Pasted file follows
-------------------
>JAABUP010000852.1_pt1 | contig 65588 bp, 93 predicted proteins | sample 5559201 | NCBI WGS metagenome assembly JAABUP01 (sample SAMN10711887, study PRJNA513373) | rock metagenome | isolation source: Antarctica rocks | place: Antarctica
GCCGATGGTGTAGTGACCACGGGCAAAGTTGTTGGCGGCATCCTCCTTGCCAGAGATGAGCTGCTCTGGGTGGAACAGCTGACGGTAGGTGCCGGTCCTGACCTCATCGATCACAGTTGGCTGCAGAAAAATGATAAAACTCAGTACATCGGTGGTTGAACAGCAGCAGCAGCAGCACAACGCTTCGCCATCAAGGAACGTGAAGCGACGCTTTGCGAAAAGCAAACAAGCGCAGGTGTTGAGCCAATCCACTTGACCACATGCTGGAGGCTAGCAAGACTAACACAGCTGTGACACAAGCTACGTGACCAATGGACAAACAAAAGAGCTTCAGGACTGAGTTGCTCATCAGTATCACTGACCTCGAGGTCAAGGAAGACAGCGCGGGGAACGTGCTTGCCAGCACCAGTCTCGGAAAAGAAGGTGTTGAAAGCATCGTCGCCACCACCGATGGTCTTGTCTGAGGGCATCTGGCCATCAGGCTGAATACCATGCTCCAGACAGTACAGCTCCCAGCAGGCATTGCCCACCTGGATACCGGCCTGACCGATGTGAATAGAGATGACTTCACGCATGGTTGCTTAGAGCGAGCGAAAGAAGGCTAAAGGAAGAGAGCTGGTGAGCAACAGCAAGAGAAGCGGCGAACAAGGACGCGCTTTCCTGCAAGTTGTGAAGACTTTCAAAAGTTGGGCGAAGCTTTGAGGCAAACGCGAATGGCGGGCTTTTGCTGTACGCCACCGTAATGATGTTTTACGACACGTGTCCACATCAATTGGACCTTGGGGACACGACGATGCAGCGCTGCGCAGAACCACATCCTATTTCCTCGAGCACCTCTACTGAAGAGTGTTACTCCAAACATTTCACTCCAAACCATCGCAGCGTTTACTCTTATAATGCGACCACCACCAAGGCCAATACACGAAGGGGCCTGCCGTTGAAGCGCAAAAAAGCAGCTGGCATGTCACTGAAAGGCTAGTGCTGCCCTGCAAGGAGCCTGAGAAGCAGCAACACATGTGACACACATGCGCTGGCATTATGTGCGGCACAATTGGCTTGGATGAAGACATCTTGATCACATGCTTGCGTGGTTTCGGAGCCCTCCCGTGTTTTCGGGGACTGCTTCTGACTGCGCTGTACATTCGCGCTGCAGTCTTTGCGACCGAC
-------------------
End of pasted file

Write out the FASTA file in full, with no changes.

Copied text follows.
>JAABUP010000852.1_pt1 | contig 65588 bp, 93 predicted proteins | sample 5559201 | NCBI WGS metagenome assembly JAABUP01 (sample SAMN10711887, study PRJNA513373) | rock metagenome | isolation source: Antarctica rocks | place: Antarctica
GCCGATGGTGTAGTGACCACGGGCAAAGTTGTTGGCGGCATCCTCCTTGCCAGAGATGAGCTGCTCTGGGTGGAACAGCTGACGGTAGGTGCCGGTCCTGACCTCATCGATCACAGTTGGCTGCAGAAAAATGATAAAACTCAGTACATCGGTGGTTGAACAGCAGCAGCAGCAGCACAACGCTTCGCCATCAAGGAACGTGAAGCGACGCTTTGCGAAAAGCAAACAAGCGCAGGTGTTGAGCCAATCCACTTGACCACATGCTGGAGGCTAGCAAGACTAACACAGCTGTGACACAAGCTACGTGACCAATGGACAAACAAAAGAGCTTCAGGACTGAGTTGCTCATCAGTATCACTGACCTCGAGGTCAAGGAAGACAGCGCGGGGAACGTGCTTGCCAGCACCAGTCTCGGAAAAGAAGGTGTTGAAAGCATCGTCGCCACCACCGATGGTCTTGTCTGAGGGCATCTGGCCATCAGGCTGAATACCATGCTCCAGACAGTACAGCTCCCAGCAGGCATTGCCCACCTGGATACCGGCCTGACCGATGTGAATAGAGATGACTTCACGCATGGTTGCTTAGAGCGAGCGAAAGAAGGCTAAAGGAAGAGAGCTGGTGAGCAACAGCAAGAGAAGCGGCGAACAAGGACGCGCTTTCCTGCAAGTTGTGAAGACTTTCAAAAGTTGGGCGAAGCTTTGAGGCAAACGCGAATGGCGGGCTTTTGCTGTACGCCACCGTAATGATGTTTTACGACACGTGTCCACATCAATTGGACCTTGGGGACACGACGATGCAGCGCTGCGCAGAACCACATCCTATTTCCTCGAGCACCTCTACTGAAGAGTGTTACTCCAAACATTTCACTCCAAACCATCGCAGCGTTTACTCTTATAATGCGACCACCACCAAGGCCAATACACGAAGGGGCCTGCCGTTGAAGCGCAAAAAAGCAGCTGGCATGTCACTGAAAGGCTAGTGCTGCCCTGCAAGGAGCCTGAGAAGCAGCAACACATGTGACACACATGCGCTGGCATTATGTGCGGCACAATTGGCTTGGATGAAGACATCTTGATCACATGCTTGCGTGGTTTCGGAGCCCTCCCGTGTTTTCGGGGACTGCTTCTGACTGCGCTGTACATTCGCGCTGCAGTCTTTGCGACCGAC